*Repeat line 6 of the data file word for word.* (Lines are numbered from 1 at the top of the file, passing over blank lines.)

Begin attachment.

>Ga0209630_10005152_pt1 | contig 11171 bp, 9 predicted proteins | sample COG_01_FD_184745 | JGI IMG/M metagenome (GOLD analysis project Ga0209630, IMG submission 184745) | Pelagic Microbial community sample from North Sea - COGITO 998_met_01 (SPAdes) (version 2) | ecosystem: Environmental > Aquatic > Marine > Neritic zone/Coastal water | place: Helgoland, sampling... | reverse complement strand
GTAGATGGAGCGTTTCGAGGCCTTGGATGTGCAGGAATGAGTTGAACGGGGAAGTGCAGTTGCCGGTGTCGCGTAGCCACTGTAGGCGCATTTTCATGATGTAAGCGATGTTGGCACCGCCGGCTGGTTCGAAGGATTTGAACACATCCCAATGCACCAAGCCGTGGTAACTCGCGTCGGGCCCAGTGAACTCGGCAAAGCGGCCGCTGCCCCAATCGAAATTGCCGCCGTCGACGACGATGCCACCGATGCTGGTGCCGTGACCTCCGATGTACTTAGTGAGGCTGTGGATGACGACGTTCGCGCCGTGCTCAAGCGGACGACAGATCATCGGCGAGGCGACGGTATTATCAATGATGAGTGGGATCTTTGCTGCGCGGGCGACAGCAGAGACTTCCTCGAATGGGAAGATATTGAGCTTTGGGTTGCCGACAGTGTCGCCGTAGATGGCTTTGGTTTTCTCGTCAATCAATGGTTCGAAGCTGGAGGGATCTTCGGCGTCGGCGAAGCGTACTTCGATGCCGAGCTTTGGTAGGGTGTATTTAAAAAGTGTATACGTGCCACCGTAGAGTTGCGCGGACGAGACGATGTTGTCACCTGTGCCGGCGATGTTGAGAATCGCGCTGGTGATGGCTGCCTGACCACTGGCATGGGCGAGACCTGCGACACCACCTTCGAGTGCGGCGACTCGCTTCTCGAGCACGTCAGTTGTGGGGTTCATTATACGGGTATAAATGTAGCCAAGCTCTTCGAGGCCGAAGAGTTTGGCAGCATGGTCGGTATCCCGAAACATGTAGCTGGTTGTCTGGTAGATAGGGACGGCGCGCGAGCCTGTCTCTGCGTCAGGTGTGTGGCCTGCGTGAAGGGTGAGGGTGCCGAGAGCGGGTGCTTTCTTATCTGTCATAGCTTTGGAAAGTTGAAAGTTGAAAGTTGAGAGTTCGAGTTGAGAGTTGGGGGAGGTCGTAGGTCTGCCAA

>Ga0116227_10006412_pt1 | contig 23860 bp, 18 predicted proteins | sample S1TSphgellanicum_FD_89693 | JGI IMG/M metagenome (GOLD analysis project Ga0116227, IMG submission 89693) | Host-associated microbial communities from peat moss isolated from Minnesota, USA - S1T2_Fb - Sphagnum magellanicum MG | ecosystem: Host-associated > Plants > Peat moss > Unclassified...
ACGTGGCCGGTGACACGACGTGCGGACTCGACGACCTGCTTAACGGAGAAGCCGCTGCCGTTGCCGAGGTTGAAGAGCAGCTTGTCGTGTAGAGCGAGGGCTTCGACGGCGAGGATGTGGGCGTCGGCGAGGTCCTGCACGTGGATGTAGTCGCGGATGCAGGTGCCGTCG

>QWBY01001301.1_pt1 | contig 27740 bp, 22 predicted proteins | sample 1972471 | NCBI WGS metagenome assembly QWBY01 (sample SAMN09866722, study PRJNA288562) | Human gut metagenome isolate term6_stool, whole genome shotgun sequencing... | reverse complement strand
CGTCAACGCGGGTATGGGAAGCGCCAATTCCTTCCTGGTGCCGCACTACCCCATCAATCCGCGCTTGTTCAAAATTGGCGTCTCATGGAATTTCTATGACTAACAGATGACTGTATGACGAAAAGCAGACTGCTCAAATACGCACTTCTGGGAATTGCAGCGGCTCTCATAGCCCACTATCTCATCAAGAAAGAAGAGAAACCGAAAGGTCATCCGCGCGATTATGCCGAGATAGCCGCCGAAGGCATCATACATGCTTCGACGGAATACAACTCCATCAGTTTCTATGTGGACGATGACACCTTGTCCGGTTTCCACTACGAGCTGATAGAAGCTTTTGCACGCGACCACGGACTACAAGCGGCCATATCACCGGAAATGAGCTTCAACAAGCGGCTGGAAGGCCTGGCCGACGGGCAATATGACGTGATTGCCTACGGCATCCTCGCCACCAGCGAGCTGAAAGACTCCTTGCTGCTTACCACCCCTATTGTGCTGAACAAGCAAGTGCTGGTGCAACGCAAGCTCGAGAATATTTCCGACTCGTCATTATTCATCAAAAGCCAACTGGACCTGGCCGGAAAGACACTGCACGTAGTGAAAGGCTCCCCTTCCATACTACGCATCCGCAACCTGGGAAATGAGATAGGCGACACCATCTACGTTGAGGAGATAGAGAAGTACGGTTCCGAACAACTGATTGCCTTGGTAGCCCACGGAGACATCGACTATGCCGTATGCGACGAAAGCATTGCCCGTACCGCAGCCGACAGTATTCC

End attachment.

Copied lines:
CGTCAACGCGGGTATGGGAAGCGCCAATTCCTTCCTGGTGCCGCACTACCCCATCAATCCGCGCTTGTTCAAAATTGGCGTCTCATGGAATTTCTATGACTAACAGATGACTGTATGACGAAAAGCAGACTGCTCAAATACGCACTTCTGGGAATTGCAGCGGCTCTCATAGCCCACTATCTCATCAAGAAAGAAGAGAAACCGAAAGGTCATCCGCGCGATTATGCCGAGATAGCCGCCGAAGGCATCATACATGCTTCGACGGAATACAACTCCATCAGTTTCTATGTGGACGATGACACCTTGTCCGGTTTCCACTACGAGCTGATAGAAGCTTTTGCACGCGACCACGGACTACAAGCGGCCATATCACCGGAAATGAGCTTCAACAAGCGGCTGGAAGGCCTGGCCGACGGGCAATATGACGTGATTGCCTACGGCATCCTCGCCACCAGCGAGCTGAAAGACTCCTTGCTGCTTACCACCCCTATTGTGCTGAACAAGCAAGTGCTGGTGCAACGCAAGCTCGAGAATATTTCCGACTCGTCATTATTCATCAAAAGCCAACTGGACCTGGCCGGAAAGACACTGCACGTAGTGAAAGGCTCCCCTTCCATACTACGCATCCGCAACCTGGGAAATGAGATAGGCGACACCATCTACGTTGAGGAGATAGAGAAGTACGGTTCCGAACAACTGATTGCCTTGGTAGCCCACGGAGACATCGACTATGCCGTATGCGACGAAAGCATTGCCCGTACCGCAGCCGACAGTATTCC